An increase in applied voltage bias causes an increase in tunneling current density for a constant tunneling path of 1nm. is dependent on the static tunneling current density, and voltage bias V in accordance to the relation
Due to the nature of the tunneling current being formed via a short tunneling pass of 1 nm, is calculated self consistently from a solution of 1D time independent Poisson and Schrodinger’s equation with the consideration of image potential, exchange correlation effects and space charge limited effects . The calculated which has the profile shown in Fig. 7(a) is then substituted into Eqs. (2) and (1) to obtain the power . We find that an increase in applied voltage bias enhances the amount of power at the site of the tunneling current that goes into exciting the SPPs in pMIM as shown in Fig. 7(b). By increasing the applied voltage bias, we can also shift the resonance energy with peak emission to higher energies. This allows us to excite mode 1 more strongly at higher energies. For example, increasing the voltage bias from 0.5 to 0.7 volts shifts the peak emission from 0.2 eV to 0.25 eV.
In conclusion, a tunneling current can be electrically induced in our proposed pMIM structure via a small applied voltage bias, locally exciting long traveling plasmon polaritons with high efficiencies and no leakage radiation. The pMIM structures enhance the total amount of power that is transferred from the tunneling current into the excitation of eigenwaves. By controlling the applied voltage bias, we can excite desired modes in the single, dual and multi modes regimes. We can also tune the cutoff energies of eigenmodes in pMIM structures by varying insulator thickness and permittivity. In particular, we have studied excitation of SPPs in the single mode regime which is desired for its long propagation length. Utilising pMIM structures to create on-chip plasmon sources allows downwards scaling and integration into optoelectronic circuits, thereby reducing operation time and lowering power consumption.
5.1 Eigenmode analysis of MIM waveguiding segment of the pMIM
We performed an eigenmode analysis of intrinsic modes supported by the MIM waveguiding segment of the pMIM both in theory and in simulation. The values of mode index and propagation length were theoretically obtained from calculation of the complex wavenumber kx for eigenwaves propagating in the MIM waveguiding segment and compared with those derived in simulation by fitting spectra of the excited magnetic field (Fig. 8).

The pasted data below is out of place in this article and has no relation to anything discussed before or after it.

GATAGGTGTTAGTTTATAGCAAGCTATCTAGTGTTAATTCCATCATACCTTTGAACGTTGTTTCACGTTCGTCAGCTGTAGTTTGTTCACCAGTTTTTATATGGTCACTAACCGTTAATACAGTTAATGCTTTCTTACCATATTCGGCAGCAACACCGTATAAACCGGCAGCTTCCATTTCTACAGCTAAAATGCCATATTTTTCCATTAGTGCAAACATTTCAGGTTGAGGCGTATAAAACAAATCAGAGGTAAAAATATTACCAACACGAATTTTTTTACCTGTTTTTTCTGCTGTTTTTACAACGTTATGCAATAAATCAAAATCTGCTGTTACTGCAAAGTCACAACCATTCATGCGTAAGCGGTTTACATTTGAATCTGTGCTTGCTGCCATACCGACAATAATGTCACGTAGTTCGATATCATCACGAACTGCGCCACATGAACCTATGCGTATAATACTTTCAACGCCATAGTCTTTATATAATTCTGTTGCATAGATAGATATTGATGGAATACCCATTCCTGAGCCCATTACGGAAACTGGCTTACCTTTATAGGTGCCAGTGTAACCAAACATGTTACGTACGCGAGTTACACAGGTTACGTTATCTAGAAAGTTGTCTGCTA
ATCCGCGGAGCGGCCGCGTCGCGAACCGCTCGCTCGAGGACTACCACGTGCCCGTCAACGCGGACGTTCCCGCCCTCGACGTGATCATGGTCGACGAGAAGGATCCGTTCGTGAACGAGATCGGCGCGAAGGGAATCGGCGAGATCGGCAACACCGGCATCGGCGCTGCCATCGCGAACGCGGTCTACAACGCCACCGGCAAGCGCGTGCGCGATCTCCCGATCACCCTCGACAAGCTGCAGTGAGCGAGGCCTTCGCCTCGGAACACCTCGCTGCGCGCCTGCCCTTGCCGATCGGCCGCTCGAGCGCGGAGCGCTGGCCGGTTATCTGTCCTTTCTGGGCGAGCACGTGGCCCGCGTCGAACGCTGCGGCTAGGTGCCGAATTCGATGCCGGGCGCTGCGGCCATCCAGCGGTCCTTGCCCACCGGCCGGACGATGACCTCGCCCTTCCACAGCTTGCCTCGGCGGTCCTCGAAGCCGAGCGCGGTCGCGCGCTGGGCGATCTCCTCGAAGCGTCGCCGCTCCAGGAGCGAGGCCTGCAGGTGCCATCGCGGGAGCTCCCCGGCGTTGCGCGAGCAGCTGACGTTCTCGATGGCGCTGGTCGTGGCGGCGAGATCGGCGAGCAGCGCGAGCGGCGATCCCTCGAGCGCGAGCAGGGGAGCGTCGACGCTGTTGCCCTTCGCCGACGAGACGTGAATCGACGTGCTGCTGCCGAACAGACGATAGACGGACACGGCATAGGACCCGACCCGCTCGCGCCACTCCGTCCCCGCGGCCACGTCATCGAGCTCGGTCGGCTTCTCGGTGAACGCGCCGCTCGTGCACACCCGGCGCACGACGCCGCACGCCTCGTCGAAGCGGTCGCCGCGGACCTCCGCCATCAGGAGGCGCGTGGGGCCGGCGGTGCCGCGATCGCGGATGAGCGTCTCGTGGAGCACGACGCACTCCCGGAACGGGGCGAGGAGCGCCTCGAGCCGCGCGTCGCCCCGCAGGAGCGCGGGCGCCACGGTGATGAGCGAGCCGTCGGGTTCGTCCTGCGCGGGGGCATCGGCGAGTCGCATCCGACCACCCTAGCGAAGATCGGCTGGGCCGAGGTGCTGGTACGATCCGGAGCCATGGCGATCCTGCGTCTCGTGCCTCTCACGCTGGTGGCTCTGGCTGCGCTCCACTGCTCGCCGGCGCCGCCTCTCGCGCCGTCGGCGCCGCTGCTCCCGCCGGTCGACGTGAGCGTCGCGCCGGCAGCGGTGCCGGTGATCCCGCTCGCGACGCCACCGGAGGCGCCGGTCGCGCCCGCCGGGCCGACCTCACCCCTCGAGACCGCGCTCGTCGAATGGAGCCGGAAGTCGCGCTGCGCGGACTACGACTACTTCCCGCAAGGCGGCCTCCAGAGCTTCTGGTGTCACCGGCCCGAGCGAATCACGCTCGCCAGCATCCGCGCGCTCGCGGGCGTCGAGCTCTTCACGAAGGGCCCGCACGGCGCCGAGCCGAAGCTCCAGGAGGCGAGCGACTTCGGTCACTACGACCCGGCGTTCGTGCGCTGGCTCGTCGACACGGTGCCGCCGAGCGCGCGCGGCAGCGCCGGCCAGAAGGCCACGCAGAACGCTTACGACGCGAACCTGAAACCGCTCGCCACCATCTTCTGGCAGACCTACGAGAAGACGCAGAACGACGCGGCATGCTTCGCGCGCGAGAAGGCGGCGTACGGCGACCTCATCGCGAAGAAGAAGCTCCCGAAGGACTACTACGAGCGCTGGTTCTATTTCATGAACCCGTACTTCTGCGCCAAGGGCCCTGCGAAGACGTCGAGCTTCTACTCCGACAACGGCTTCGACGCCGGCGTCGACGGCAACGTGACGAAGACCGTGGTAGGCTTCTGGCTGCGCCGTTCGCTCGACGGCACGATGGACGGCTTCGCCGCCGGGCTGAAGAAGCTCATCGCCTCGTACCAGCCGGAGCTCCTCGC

5.2 Fourier analysis of the omnidirectional excited waves
To study the mode index of the waves excited by the source, we did a Fast Fourier Transform of the complex magnetic field Hϕ (r) obtained from FEM simulation along the MIM waveguiding segment of the pMIM at different photon energies. To extract the complex mode index of the excited plasmon-polaritons, we fitted the Fourier images with the Fourier image of omnidirectionally propagating eigenwaves in the MIM waveguiding segment of pMIM with the complex wavenumber kx,Fig. 9 and complex wavenumber kx as shown in Fig. 8, as well as confirmed the number of excited waves in all three regimes considered.
5.3 Field analysis of the omnidirectional excited waves
To analyze the excited waves in the MIM waveguiding segment of pMIM by a compact source, we investigated the complex magnetic field Hϕ(z) obtained from FEM simulations across the MIM waveguiding segment at different photon energies. We fitted those field profiles with the corresponding distribution of the magnetic field Hy(z) taken from the eigenvalue analysis for several low-order modes. This fitting showed excellent agreement between the eigenvalue theory and FEM simulation as shown in Fig. 10 and confirmed the excitation of one eigenwave in the single mode regime, two eigenwaves in the dual mode regime, and three eigenwaves in the multi mode regime.
We acknowledge the support of the National Research Foundation Singapore under its Competitive Research Programme (Grant No. NRF-CRP 8-2011-07). We would like to thank Dr. Christian Albertus Nijhuis, Dr. Nikodem Tomczak, Dr. Wang Tao and Du Wei for the insightful discussions leading to this manuscript.